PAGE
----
Fighting for legal and social recognition outside the gendered societal structure
Is the UK Government about to U-Turn on ‘X’ Passports?
An announcement last July that ‘Transgender Equality’ was to be the focus of a fledgling Women and Equalities Committee’s inaugural inquirytook many people by surprise.
On 14 January 2016, the Select Committee duly reported its findings and key recommendations.
One particular recommendation predictably found attention – that “The UK must follow Australia’s lead in introducing an option to record gender (sic) as “X” on a passport.”
The recommendation was in sharp contrast to current Government policy “…..it is not Government policy to identify such people for the purpose of issuing non-gender-specific official documents”.
The Committee’s recommendation for ‘X’ Passports was definitive whereas recommendations pertaining to wider issues surrounding non-gendered identity were opaque. The Committee suggested “a wholesale review of issues” and that “The Government must look into the need to create a [third] legal category …… and the full implications of this.” with an admission the issues were “beyond the scope of our inquiry”.
But there was nothing opaque about the recommendation for ‘X’ Passports. The UK Government “must” introduce ‘X’ as an option. As is often the case, the truth hides behind smoke and mirrors.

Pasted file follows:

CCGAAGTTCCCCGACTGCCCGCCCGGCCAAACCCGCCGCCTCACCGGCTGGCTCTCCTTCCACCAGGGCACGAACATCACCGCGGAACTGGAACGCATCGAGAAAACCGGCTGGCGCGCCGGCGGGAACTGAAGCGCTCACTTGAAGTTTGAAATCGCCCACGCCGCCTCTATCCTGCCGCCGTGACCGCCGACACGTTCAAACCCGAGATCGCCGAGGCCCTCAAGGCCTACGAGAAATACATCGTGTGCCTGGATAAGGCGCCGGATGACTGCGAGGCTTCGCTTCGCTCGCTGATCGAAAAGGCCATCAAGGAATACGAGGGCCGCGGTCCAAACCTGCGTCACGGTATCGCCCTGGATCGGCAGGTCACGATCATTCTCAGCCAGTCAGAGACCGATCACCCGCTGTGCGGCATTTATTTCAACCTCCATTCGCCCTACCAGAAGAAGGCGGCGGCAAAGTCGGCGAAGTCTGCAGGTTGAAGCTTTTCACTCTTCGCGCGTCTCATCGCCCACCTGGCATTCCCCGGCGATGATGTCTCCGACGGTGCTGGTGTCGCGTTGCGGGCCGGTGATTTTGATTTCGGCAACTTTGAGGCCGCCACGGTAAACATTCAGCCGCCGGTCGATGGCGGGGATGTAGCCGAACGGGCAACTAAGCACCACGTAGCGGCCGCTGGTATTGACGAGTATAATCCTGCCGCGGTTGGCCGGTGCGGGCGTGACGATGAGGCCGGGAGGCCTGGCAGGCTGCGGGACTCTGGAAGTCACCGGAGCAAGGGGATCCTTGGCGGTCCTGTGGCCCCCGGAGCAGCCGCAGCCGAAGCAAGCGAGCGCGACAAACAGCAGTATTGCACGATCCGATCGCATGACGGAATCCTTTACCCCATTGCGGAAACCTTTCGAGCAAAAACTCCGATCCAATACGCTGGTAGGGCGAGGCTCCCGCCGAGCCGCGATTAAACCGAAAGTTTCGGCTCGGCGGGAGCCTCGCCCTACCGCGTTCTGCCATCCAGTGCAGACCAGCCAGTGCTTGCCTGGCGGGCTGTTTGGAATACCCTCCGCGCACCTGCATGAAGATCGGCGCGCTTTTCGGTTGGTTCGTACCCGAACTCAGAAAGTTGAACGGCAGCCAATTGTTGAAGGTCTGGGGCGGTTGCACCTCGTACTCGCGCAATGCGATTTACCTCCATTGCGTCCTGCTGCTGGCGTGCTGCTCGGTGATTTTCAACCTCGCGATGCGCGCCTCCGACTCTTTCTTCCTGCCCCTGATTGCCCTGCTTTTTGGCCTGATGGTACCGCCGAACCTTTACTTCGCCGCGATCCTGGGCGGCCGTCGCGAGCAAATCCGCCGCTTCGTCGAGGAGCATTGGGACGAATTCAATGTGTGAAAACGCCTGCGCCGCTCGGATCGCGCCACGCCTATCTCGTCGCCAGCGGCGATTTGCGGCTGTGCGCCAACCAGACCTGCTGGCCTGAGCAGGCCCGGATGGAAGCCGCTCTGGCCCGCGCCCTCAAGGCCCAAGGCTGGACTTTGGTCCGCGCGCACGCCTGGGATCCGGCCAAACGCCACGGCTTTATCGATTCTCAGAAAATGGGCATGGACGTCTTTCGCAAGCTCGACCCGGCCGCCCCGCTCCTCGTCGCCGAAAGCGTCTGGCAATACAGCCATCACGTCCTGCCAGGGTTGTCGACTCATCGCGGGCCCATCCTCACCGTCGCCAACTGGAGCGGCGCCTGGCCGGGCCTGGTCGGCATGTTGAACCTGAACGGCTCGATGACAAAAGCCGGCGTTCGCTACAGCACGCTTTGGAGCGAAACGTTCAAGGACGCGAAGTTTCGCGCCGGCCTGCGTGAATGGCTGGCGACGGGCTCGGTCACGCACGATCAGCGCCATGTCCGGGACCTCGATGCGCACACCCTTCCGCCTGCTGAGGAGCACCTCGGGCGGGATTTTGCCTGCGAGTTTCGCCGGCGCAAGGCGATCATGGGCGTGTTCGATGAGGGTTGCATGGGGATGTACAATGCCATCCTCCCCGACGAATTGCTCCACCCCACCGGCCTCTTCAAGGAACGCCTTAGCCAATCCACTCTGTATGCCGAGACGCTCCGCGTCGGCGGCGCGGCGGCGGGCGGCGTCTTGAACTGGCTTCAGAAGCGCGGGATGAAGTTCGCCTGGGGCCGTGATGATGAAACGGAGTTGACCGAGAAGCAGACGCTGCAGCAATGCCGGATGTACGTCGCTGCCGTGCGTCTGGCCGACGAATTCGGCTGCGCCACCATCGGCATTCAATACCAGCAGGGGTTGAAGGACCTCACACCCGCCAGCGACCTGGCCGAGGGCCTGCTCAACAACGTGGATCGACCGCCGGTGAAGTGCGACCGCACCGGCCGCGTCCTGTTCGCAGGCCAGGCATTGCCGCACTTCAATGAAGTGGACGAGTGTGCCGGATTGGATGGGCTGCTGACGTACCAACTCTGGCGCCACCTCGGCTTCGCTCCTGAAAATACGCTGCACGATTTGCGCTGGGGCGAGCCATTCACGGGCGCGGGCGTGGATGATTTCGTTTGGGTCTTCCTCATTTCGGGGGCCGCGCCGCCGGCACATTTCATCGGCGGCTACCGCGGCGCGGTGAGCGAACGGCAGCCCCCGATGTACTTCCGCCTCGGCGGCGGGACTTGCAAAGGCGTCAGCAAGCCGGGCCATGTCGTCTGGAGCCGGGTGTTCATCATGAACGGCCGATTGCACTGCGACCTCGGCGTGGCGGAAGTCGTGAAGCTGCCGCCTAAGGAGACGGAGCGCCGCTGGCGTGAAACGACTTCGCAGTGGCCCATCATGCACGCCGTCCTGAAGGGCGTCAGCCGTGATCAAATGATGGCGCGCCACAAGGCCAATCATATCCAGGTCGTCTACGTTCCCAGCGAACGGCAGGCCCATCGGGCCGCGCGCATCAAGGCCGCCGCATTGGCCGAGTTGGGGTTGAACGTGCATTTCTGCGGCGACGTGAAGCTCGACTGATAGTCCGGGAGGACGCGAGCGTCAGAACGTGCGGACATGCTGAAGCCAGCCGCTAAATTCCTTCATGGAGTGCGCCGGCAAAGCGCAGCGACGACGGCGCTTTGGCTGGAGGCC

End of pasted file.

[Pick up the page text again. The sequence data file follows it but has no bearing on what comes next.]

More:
Committee Chair Maria Miller previously had ultimate responsibility over an extensive ‘Equalities’ portfolio while Government was furiously backpedalling to renege upon an earlier commitment to consider proposals for the issuance of ‘X’ Passports in the UK. Government backpedalled so furiously that a policy review by the former Identity and Passport Service, now HM Passport Office (HMPO) was effectively nothing more than a sham.
The UK Government’s rejection of ‘X’ Passports appeared on the surface to have been a decision taken unilaterally by HMPO.
HMPO’s discriminatory policy was about to come under legal scrutiny through a proposed judicial review application.
In October 2014 HMPO was stripped of its semi-autonomous ‘executive agency’ status and lost the independence that blurred the lines on policy decision making. HMPO is now part of the Home Office therefore Government cannot remain distanced on this issue.
HMPO’s position is untenable given the overriding need for non gender-specific documentation as highlighted in the Committee’s report. Maria Miller has effectively distanced herself while HMPO favours the upholding of a shameful discriminatory policy.
More details about background to this can be found here
The denial of existence is the worst act of discrimination by the gendered majority against the non-gendered